Goodnight, sweet prince of the wearable kingdom. Last week, The Wall Street Journal reported that Google is retiring the current iteration of Google Glass, its pioneering wearable device. At least in its current form, that is. The report indicates that the device may re-emerge in the future, with a more business-oriented direction.
Part of the reasoning for the move would seem to do with Google's marketing strategy for the device. While Google usually is able to drum up positive groundswell by releasing early beta versions of its services and products (the now-ubiquitous Gmail was thought to be a joke when first launched) Glass proved to be another beast entirely: an actual joke.
One important marketing takeaway from this setback for Google is that there's no such thing as "one size fits all" when it comes to your marketing strategy. For Google, turning early adopters into product evangelists has been hugely successful. Assuming that same strategy would work with Glass gave it what might be its first true defeat.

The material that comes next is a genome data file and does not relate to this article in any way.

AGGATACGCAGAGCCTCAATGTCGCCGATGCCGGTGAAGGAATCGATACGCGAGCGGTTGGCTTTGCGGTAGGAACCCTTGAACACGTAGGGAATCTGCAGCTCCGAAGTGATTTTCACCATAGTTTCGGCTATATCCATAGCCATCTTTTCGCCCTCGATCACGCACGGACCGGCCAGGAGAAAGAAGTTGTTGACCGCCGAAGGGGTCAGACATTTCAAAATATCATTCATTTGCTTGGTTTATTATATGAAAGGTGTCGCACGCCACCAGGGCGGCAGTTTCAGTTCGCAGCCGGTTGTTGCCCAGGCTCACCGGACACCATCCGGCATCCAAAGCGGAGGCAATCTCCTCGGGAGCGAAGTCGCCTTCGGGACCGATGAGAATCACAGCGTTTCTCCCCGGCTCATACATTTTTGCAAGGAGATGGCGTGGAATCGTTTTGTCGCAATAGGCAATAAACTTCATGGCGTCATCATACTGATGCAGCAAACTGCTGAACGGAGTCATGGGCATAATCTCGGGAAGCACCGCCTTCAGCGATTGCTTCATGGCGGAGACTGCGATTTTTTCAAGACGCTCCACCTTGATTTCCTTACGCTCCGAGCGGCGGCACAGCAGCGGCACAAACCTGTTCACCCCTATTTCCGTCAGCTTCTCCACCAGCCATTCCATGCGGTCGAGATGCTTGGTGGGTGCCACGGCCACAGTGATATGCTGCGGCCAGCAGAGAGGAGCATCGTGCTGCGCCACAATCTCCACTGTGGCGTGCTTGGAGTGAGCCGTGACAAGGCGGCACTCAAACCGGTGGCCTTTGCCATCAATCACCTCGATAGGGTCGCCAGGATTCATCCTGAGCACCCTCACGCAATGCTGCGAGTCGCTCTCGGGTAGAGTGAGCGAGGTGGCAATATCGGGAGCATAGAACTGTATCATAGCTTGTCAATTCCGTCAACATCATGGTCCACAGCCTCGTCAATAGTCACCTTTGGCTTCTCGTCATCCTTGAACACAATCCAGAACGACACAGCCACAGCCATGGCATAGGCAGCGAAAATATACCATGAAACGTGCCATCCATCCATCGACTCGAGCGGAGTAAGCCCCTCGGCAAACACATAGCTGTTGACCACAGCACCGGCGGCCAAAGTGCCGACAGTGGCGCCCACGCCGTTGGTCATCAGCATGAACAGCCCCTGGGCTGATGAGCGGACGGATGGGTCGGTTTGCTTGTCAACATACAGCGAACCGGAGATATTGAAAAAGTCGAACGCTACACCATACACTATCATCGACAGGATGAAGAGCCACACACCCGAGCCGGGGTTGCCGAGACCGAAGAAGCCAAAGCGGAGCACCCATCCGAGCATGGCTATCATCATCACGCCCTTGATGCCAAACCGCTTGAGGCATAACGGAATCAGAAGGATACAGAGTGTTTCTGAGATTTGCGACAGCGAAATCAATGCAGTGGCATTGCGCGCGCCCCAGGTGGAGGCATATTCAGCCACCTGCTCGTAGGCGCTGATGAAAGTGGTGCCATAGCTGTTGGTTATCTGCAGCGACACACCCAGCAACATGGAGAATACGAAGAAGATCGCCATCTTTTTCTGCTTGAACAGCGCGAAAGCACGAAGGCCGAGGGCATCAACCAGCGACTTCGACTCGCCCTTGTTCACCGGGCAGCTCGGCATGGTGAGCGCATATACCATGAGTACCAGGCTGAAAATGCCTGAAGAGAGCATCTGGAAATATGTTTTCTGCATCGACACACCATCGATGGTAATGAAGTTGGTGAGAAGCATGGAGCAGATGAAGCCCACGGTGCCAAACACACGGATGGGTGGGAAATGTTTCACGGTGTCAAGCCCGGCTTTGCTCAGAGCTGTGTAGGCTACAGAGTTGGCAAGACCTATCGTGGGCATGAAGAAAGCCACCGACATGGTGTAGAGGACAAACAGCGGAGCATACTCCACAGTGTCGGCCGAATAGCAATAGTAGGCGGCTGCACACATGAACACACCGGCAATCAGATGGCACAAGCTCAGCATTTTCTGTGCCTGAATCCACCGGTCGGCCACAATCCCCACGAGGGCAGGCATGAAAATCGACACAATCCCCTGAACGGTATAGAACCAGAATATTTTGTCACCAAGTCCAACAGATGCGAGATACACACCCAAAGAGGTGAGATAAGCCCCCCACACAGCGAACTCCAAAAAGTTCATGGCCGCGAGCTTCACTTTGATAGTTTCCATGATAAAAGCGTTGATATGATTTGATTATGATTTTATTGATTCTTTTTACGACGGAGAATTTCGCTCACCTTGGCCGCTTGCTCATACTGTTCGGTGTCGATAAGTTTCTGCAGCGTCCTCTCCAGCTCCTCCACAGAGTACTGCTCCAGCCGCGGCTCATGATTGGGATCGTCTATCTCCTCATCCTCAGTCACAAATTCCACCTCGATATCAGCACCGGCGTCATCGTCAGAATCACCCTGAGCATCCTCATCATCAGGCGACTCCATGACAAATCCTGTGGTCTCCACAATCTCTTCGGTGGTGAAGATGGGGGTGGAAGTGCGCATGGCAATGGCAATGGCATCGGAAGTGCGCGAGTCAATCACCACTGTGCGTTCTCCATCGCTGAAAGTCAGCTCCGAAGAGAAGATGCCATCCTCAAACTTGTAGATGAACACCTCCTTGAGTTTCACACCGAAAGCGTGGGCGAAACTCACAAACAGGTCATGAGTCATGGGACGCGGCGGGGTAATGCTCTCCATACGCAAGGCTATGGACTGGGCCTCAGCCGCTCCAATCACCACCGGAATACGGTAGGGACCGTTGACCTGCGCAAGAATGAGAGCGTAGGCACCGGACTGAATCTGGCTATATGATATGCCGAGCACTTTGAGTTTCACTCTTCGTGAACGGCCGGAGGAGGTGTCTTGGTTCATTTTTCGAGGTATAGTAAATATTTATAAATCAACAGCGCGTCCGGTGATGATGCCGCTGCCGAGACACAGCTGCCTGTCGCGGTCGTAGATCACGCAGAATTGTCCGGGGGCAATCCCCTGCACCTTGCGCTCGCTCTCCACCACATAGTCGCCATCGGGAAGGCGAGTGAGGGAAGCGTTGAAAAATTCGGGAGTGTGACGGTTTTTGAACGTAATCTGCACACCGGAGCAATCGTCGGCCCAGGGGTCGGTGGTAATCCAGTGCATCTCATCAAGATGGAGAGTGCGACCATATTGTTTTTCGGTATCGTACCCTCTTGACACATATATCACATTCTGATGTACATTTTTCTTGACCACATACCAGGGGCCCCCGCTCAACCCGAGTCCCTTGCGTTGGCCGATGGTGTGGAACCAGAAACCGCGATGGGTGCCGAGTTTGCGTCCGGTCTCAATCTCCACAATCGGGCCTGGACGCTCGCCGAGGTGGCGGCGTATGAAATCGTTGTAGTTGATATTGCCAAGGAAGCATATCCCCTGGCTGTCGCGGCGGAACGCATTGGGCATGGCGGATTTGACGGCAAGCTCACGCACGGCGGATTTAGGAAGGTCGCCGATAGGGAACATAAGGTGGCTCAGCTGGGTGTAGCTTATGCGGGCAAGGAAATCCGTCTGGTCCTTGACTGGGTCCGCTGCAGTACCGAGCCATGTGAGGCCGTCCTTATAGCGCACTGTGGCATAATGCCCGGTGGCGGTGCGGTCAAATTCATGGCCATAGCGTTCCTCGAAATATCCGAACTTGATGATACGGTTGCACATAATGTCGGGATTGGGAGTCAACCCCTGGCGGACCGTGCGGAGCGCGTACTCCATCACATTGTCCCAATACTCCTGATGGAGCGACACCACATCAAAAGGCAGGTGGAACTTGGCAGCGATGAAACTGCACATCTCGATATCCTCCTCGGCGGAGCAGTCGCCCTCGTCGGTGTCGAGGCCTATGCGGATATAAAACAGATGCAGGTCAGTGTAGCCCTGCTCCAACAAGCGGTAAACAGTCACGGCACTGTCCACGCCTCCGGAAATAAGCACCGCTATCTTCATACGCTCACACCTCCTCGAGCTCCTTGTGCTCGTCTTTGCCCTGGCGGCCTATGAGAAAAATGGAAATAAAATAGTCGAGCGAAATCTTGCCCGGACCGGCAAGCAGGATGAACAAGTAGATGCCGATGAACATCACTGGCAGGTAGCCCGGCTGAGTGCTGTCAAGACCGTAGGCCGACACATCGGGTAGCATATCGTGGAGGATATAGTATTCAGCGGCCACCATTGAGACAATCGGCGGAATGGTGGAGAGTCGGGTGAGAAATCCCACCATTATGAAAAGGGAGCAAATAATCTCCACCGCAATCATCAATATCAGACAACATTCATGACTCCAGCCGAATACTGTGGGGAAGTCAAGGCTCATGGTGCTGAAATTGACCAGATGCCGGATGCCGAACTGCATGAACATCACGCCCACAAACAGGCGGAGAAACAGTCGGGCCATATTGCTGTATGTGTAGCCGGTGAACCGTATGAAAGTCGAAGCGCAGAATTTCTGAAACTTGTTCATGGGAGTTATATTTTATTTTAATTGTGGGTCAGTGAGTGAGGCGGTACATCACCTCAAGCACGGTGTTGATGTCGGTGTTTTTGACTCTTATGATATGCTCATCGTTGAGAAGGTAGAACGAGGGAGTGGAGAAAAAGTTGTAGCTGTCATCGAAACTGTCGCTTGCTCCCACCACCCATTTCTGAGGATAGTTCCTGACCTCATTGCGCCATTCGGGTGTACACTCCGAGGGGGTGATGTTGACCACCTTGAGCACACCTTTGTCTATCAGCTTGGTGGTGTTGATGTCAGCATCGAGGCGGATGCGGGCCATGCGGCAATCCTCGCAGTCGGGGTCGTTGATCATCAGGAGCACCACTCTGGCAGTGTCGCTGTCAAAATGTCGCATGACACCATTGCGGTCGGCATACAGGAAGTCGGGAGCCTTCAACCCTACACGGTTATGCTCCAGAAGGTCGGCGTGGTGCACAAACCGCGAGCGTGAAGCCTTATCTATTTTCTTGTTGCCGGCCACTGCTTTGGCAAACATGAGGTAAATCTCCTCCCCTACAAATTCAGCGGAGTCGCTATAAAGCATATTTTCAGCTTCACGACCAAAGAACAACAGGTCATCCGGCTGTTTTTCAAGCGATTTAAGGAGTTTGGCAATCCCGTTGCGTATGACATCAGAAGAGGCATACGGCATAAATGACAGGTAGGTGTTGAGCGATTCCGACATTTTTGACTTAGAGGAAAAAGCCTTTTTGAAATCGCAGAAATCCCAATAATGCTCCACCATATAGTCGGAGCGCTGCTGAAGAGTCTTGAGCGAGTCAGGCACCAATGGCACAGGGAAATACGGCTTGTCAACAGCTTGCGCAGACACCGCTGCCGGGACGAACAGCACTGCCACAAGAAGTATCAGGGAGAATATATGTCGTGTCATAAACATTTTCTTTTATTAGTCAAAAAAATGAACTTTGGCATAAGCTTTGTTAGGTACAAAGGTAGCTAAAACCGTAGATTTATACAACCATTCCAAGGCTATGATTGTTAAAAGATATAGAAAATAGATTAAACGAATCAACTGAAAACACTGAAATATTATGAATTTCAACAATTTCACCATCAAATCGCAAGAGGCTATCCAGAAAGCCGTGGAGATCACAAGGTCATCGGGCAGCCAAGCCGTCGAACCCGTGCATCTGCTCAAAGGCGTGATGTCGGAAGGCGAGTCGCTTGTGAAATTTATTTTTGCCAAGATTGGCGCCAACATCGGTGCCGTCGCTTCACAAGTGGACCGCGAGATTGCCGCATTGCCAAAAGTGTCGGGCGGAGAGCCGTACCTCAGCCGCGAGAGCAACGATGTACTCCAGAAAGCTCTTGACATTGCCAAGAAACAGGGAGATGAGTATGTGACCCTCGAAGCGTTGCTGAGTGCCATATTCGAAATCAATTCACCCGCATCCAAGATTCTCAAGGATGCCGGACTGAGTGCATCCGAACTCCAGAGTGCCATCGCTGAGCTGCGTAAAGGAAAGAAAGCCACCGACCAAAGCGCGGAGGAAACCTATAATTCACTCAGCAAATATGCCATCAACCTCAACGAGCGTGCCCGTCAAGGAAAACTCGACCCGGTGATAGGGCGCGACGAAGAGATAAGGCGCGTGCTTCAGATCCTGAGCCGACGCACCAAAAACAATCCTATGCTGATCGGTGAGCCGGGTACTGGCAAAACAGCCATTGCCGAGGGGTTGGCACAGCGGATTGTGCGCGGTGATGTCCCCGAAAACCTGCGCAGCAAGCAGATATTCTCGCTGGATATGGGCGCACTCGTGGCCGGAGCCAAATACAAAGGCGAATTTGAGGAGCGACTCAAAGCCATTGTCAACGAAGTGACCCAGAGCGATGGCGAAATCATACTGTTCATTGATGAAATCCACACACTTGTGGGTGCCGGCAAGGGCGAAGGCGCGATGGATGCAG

While Google could take another crack at selling Glass towards the business market, its strategy will obviously have to be very different. I, for one, am quite curious about how Google would approach a B-to-B sell.
While we wait for the re-emergence of Glass, the hype over wearables hasn't diminished in the slightest. With the Apple Watch on the horizon, it's clear that wearables aren't going anywhere except for into peoples lives. Now that the Apple Watch has its first ad platform, the future is bright for wearables and marketing—even if a few of us are still mourning Glass.